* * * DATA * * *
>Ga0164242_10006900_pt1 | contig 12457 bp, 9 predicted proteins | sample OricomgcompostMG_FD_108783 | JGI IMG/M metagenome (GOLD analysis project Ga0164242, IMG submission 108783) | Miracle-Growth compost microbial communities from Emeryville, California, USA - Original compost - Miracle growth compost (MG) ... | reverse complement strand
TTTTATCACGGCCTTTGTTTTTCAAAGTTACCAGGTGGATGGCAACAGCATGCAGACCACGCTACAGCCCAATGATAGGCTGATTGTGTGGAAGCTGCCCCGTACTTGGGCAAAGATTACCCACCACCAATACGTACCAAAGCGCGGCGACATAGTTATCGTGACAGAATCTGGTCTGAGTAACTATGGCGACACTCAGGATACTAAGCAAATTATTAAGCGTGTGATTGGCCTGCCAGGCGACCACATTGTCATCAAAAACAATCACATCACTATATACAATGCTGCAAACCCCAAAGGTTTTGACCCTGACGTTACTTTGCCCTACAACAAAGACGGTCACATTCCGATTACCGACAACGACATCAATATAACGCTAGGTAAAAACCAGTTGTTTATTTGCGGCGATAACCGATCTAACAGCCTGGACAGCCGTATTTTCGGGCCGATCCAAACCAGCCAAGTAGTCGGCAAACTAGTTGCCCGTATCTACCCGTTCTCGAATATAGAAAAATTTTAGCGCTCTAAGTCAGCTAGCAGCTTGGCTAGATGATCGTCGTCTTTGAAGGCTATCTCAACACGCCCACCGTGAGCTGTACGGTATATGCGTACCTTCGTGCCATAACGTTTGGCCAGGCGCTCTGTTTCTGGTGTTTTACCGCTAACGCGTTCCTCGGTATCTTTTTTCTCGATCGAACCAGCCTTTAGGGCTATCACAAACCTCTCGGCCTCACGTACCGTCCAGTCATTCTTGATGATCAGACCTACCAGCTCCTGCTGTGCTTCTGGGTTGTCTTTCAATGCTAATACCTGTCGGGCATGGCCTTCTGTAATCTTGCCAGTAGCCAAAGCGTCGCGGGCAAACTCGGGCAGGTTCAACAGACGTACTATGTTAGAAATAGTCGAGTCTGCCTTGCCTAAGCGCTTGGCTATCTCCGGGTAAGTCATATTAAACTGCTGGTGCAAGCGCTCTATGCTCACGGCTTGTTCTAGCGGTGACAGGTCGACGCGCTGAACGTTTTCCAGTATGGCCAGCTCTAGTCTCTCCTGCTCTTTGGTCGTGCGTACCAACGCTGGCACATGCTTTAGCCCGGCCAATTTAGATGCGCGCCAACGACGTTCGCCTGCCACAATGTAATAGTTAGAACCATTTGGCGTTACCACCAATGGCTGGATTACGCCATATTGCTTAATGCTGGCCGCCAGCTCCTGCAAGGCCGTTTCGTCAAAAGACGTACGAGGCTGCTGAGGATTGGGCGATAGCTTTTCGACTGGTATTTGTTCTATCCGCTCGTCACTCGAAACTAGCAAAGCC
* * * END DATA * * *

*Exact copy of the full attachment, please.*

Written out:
>Ga0164242_10006900_pt1 | contig 12457 bp, 9 predicted proteins | sample OricomgcompostMG_FD_108783 | JGI IMG/M metagenome (GOLD analysis project Ga0164242, IMG submission 108783) | Miracle-Growth compost microbial communities from Emeryville, California, USA - Original compost - Miracle growth compost (MG) ... | reverse complement strand
TTTTATCACGGCCTTTGTTTTTCAAAGTTACCAGGTGGATGGCAACAGCATGCAGACCACGCTACAGCCCAATGATAGGCTGATTGTGTGGAAGCTGCCCCGTACTTGGGCAAAGATTACCCACCACCAATACGTACCAAAGCGCGGCGACATAGTTATCGTGACAGAATCTGGTCTGAGTAACTATGGCGACACTCAGGATACTAAGCAAATTATTAAGCGTGTGATTGGCCTGCCAGGCGACCACATTGTCATCAAAAACAATCACATCACTATATACAATGCTGCAAACCCCAAAGGTTTTGACCCTGACGTTACTTTGCCCTACAACAAAGACGGTCACATTCCGATTACCGACAACGACATCAATATAACGCTAGGTAAAAACCAGTTGTTTATTTGCGGCGATAACCGATCTAACAGCCTGGACAGCCGTATTTTCGGGCCGATCCAAACCAGCCAAGTAGTCGGCAAACTAGTTGCCCGTATCTACCCGTTCTCGAATATAGAAAAATTTTAGCGCTCTAAGTCAGCTAGCAGCTTGGCTAGATGATCGTCGTCTTTGAAGGCTATCTCAACACGCCCACCGTGAGCTGTACGGTATATGCGTACCTTCGTGCCATAACGTTTGGCCAGGCGCTCTGTTTCTGGTGTTTTACCGCTAACGCGTTCCTCGGTATCTTTTTTCTCGATCGAACCAGCCTTTAGGGCTATCACAAACCTCTCGGCCTCACGTACCGTCCAGTCATTCTTGATGATCAGACCTACCAGCTCCTGCTGTGCTTCTGGGTTGTCTTTCAATGCTAATACCTGTCGGGCATGGCCTTCTGTAATCTTGCCAGTAGCCAAAGCGTCGCGGGCAAACTCGGGCAGGTTCAACAGACGTACTATGTTAGAAATAGTCGAGTCTGCCTTGCCTAAGCGCTTGGCTATCTCCGGGTAAGTCATATTAAACTGCTGGTGCAAGCGCTCTATGCTCACGGCTTGTTCTAGCGGTGACAGGTCGACGCGCTGAACGTTTTCCAGTATGGCCAGCTCTAGTCTCTCCTGCTCTTTGGTCGTGCGTACCAACGCTGGCACATGCTTTAGCCCGGCCAATTTAGATGCGCGCCAACGACGTTCGCCTGCCACAATGTAATAGTTAGAACCATTTGGCGTTACCACCAATGGCTGGATTACGCCATATTGCTTAATGCTGGCCGCCAGCTCCTGCAAGGCCGTTTCGTCAAAAGACGTACGAGGCTGCTGAGGATTGGGCGATAGCTTTTCGACTGGTATTTGTTCTATCCGCTCGTCACTCGAAACTAGCAAAGCC